Simon works in the reference section at a struggling library in Maine, whose biggest draw is a whaling archive. He’s hard up for money and his historic home on the coast is in such disrepair that it’s about to fall into the ocean.
One day, Simon receives a very old book in the mail. Strangely, it has some of his family member’s names in it.
The text describes a circus, a boy who can’t speak, and a girl who can hold her breath so long that they call her a mermaid.
But, what does this have to do with his family? And why do so many of the people in the book die on the same day?
In addition to the mystery, The Book of Speculation includes one or two love stories: “Redheaded and pretty, Alice has her father’s smile and a way with kids. She’s better with people than I am, which is why she handles programming and I’m in reference.”pg 9, ebook.
I did not like how the reference section was stereotypically depicted as the “bad with people” part of the library. I have a soft spot in my heart for those reference types, having been one myself in my previous job. 🙂
Also, for being a librarian, Simon doesn’t act very librarian-y.
Take this part when he receives the mysterious book: “The box contains a good-sized book, carefully wrapped. .. A small shock runs through me. It’s very old, not a book to be handled with naked fingers, but seeing as it’s already ruined, I give in to the quiet thrill of touching something with history.” pg 15.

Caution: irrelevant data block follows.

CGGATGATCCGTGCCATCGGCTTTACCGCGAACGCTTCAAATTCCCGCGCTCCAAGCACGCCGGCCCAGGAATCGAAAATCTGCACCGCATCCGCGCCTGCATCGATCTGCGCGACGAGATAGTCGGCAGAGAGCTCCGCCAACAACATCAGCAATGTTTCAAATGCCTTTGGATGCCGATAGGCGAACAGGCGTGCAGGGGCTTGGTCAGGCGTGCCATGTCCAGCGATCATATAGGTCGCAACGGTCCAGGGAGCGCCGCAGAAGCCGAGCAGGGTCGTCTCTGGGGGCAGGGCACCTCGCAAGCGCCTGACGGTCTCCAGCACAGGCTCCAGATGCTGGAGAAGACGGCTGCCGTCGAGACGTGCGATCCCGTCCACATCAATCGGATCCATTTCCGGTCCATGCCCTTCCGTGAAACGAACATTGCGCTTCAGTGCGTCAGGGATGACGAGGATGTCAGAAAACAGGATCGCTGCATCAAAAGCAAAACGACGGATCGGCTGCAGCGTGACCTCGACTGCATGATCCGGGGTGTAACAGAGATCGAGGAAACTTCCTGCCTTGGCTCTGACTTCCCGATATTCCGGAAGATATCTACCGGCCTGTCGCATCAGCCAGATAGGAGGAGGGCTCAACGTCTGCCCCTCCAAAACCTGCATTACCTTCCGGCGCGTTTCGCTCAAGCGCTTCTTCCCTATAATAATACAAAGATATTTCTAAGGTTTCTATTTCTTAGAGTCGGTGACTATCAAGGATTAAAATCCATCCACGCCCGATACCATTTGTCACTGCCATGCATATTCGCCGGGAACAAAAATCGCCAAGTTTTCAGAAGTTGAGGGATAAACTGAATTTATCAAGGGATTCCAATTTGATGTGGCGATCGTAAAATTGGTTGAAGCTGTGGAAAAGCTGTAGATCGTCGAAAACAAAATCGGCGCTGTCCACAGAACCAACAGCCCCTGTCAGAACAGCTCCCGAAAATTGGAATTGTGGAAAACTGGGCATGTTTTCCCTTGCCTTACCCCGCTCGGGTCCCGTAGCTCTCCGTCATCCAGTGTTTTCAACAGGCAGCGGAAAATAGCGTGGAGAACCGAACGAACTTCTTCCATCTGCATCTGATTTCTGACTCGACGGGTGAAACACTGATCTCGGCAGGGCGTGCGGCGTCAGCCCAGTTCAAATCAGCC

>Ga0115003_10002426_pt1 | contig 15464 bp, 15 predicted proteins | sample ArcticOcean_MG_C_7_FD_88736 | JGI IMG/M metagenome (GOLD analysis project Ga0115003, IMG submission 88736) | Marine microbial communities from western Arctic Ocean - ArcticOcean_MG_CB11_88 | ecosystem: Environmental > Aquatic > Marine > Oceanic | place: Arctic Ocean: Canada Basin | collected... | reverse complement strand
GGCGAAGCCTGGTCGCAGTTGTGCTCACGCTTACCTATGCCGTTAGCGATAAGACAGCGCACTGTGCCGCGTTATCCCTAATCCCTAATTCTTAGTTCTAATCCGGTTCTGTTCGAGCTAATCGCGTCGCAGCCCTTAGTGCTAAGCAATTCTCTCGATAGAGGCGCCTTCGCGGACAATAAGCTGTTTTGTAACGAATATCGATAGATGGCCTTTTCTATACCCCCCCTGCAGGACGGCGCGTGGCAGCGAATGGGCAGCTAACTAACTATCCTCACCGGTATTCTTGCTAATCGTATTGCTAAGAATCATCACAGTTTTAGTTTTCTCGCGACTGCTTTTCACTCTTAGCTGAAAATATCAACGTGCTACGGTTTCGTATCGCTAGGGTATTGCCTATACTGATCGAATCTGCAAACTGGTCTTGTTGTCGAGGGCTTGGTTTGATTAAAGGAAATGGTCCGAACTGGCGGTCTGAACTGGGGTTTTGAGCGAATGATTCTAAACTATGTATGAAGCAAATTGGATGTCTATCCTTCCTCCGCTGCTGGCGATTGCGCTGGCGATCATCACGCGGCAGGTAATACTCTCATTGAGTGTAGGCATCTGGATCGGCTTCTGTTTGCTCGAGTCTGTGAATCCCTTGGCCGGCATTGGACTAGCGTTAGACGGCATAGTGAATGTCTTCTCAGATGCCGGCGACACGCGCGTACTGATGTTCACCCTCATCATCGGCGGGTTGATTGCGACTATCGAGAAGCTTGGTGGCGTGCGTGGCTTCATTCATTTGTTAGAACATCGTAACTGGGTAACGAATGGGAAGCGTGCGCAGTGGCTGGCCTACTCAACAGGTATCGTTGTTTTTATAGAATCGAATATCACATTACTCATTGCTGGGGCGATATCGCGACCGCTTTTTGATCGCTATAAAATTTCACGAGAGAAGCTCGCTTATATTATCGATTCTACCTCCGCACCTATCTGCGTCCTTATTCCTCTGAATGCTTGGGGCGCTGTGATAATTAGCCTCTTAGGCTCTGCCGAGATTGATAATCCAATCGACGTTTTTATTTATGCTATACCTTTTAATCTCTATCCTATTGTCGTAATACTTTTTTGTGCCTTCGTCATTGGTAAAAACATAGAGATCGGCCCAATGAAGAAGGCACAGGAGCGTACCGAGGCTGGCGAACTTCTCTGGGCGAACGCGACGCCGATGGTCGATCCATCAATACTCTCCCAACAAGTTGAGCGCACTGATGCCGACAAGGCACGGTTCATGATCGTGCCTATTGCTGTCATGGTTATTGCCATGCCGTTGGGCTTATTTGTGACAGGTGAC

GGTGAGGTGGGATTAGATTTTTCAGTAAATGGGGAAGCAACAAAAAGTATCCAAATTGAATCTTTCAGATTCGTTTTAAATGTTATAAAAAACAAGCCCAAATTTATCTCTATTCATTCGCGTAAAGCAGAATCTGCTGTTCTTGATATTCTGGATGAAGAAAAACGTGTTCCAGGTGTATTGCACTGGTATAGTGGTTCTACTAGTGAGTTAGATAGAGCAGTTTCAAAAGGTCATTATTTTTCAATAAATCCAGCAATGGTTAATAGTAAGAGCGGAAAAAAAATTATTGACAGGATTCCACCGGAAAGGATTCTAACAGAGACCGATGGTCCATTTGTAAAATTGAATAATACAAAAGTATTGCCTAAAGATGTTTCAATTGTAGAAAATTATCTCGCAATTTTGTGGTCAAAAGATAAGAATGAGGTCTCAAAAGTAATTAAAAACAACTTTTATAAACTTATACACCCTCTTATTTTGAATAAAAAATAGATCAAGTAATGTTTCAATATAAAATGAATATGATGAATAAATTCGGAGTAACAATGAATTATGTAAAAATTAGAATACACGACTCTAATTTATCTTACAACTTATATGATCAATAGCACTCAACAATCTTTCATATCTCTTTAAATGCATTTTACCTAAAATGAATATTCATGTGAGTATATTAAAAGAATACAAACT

No self-respecting archivist would do that. “Already ruined” so who cares? I don’t think so.
The fantasy/magic portions of this book are subtle and written so that one could almost believe that it was real.
Take Amos’ (one of the characters from the old book) ability to disappear: “People may live for a century without discovering the secret of vanishing. The boy found it because he was free to listen to the ground humming, the subtle moving of soil, and the breathing of water- a whisper barely discernible over the sound of a heartbeat. Water was the key.” pg 18 ebook.
The history recorded in the old book is revealed to the reader through a series of flashbacks. That bothered some of my friends on Goodreads but the circus folk stories are my favorite parts of this book.
The characterizations are ok, nothing extraordinary.
My favorite minor character, Benno, could have used more fleshing out: “After a time Benno climbed down from the wagon. “You are my friend and you are kind,” he said quietly. “More than is good. I was taught to watch for gentle souls, as they’ve not the wit to look after themselves.” pg 124, ebook.
Thanks for reading!